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Nearly a year on, there is no end in sight to Yemen’s war. The conflict pits Ansar Allah (Huthi) rebels and military units allied with ex-President Ali Abdullah Saleh against a diverse mix of opponents, including what remains of the government of President Abed- Rabbo Mansour Hadi, backed by a Saudi-led coalition supported by the US, the United Kingdom and France. Ending the war requires negotiations leading to an interim settlement that must include security arrangements providing for militia withdrawal from cities, a return to the political process

Features | Crisis Group | 2 March 2016 | Hits: 97

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French, US and UK forces waging ‘secret war’ in Libya: report

25/2/16- An air raid by US Special Forces last month on Sabratha killed more than 50 people including two Serbian embassy employees abducted last November, according to Serbia’s prime minister. American officials said the site in Sabratha, western Libya, was used by up to 60 militants, including Tunisian Noureddine Chouchane, blamed for two attacks on tourists in Tunisia last year in which dozens were killed. However, there are no international plans to send combat ground troops into Libya. Western governments are wary of large-scale military intervention but fear inaction may allow Islamic State fighters take hold of swathe of the vast Libyan territory. French Special Forces and intelligence commandos are engaged in covert operations against Islamic State militants

Features | Ali Bahaijoub | 2 March 2016 | Hits: 103

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What is Sharia Law?

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sharia law is not a written law. It is merely a code of conduct that Muslims may turn to for guidance to their daily life including family law, finance and business disputes, prayers, fasting and donations to the poor. It aims to help Muslims understand how they should lead every aspect of their lives according to God’s wishes. sharia law covers a lot of very mundane and banal daily issues where observant Muslims want to ensure they act within the legal framework of their faith. Like any legal system, sharia is

Cover Stories | Ali Bahaijoub | 2 March 2016 | Hits: 104

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The rise and rise of Islamophobia in Europe

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Islamophobia in Europe is a complex and multi-dimensional phenomenon. An “octopus” able to circumvent political forces, parties, associations, groups of ordinary citizens, both right and left-wing. In the current political and social climate in Europe – where a larger and more visible Muslim presence is causing a backlash – they face strong opposition and alienation and even marginalisation.

Cover Stories | Ali Bahaijoub | 2 March 2016 | Hits: 106

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Is Islam going through a crisis?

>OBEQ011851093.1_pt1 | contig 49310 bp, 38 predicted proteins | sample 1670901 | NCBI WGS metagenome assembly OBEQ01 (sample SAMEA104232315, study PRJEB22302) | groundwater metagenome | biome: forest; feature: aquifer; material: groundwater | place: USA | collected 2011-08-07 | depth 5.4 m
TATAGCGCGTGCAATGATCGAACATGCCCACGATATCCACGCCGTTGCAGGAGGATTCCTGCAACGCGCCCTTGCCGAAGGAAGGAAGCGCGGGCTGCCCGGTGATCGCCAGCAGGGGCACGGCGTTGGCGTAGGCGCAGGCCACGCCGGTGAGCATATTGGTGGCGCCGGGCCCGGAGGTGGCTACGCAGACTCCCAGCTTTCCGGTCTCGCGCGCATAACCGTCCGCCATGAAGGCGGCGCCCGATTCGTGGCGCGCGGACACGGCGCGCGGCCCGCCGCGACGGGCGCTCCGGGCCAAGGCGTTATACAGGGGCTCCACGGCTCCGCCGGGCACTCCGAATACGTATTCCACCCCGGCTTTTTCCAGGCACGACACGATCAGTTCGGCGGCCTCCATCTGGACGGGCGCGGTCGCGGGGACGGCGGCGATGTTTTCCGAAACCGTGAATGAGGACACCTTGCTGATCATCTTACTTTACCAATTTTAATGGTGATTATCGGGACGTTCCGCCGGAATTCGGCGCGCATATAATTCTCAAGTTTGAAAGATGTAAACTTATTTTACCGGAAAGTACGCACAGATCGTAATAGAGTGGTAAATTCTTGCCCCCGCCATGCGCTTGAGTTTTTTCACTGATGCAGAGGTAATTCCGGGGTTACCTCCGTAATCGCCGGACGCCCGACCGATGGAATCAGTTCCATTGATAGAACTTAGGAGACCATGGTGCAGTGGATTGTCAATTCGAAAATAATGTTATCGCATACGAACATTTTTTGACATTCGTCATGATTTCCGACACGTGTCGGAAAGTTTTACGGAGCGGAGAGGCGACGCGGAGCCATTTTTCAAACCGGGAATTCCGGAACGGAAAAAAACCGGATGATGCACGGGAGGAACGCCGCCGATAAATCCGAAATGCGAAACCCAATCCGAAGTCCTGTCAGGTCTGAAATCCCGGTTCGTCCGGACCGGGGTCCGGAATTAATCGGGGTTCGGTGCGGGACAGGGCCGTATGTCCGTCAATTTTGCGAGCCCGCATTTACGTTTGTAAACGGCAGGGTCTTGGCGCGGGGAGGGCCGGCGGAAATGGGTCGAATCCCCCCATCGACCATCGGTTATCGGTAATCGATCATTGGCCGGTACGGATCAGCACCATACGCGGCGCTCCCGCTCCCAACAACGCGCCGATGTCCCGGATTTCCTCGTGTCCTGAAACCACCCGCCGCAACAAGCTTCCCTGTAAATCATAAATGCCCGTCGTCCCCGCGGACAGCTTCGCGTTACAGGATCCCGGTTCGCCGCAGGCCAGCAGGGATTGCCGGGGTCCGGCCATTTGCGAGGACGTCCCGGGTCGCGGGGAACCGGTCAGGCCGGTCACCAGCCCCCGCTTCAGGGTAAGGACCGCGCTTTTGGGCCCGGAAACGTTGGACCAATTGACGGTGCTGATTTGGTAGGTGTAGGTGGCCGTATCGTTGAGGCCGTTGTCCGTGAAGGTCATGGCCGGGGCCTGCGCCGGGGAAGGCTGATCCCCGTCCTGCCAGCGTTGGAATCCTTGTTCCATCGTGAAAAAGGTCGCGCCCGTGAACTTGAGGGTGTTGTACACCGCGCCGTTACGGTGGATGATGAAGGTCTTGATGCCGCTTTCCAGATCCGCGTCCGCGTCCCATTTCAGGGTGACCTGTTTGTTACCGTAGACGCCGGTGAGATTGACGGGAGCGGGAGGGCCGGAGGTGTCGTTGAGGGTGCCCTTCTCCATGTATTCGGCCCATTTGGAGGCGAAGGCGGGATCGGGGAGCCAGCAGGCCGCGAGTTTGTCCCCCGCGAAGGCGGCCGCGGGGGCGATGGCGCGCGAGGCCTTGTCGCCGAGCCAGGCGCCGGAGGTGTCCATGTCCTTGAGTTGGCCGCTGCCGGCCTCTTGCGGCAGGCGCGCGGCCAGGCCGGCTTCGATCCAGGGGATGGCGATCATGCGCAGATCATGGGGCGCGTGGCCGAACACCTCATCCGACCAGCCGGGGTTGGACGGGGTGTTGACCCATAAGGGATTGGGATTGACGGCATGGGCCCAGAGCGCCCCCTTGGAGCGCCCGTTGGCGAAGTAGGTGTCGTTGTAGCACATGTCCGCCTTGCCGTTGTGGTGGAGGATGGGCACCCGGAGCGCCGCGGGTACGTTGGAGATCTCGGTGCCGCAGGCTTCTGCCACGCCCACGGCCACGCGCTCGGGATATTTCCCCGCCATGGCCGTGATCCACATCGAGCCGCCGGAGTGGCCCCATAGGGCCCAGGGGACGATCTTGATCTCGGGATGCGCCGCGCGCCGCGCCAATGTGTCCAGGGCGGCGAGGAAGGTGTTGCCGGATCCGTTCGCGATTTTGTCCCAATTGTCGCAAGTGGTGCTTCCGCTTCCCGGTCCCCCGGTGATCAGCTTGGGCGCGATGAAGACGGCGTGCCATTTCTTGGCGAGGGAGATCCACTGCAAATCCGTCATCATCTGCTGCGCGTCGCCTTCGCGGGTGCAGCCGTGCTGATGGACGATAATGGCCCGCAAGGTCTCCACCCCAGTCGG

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Islam is a worldwide religion that has recently become the centre of global attention and a focus of debate, argues Ali Bahaijoub Islam has existed for 14 centuries and has about 1.5 billion followers globally not to mention being the fastest growing religion in the world.

Cover Stories | Ali Bahaijoub | 2 March 2016 | Hits: 107

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Rise of fascist groups in Europe

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Last month, the German antiimmigration group PEGIDA took its anti-Islam message to Birmingham, England, home to one of the largest Muslim populations in Britain. It was the group’s first official march in the United Kingdom (UK). The protest was one of 12 planned simultaneously across Europe especially in Germany’s city of Dresden, as well as in Amsterdam and Prague.

Cover Stories | Alan Brown | 2 March 2016 | Hits: 105

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Donald Trump needs lessons in history

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World leaders from all walks of life have been brooding over the reality of the Muslim-West divide and many no longer consider the gap bridgeable. The issue has become of global concern and urgently need to be addressed sensibly and sensitively by rational and pragmatic thinkers, decision-makers, religious scholars, academics and media representatives.

Cover Stories | Ali Bahaijoub | 1 March 2016 | Hits: 104

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Debunking Islamophobia

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When anyone country is attacked in the name of Islam, the fear of Muslims is a natural human response, writes Franklin Adesegha In Paris, the French capital, extremists struck twice in 2015. It began with a massacre at the offices of satirical magazine Charlie hebdo on 7 January in which 12 people died and five were critically injured. the attack ended with a huge police operation and two sieges two days later.

Cover Stories | Franklin Adesegha | 1 March 2016 | Hits: 94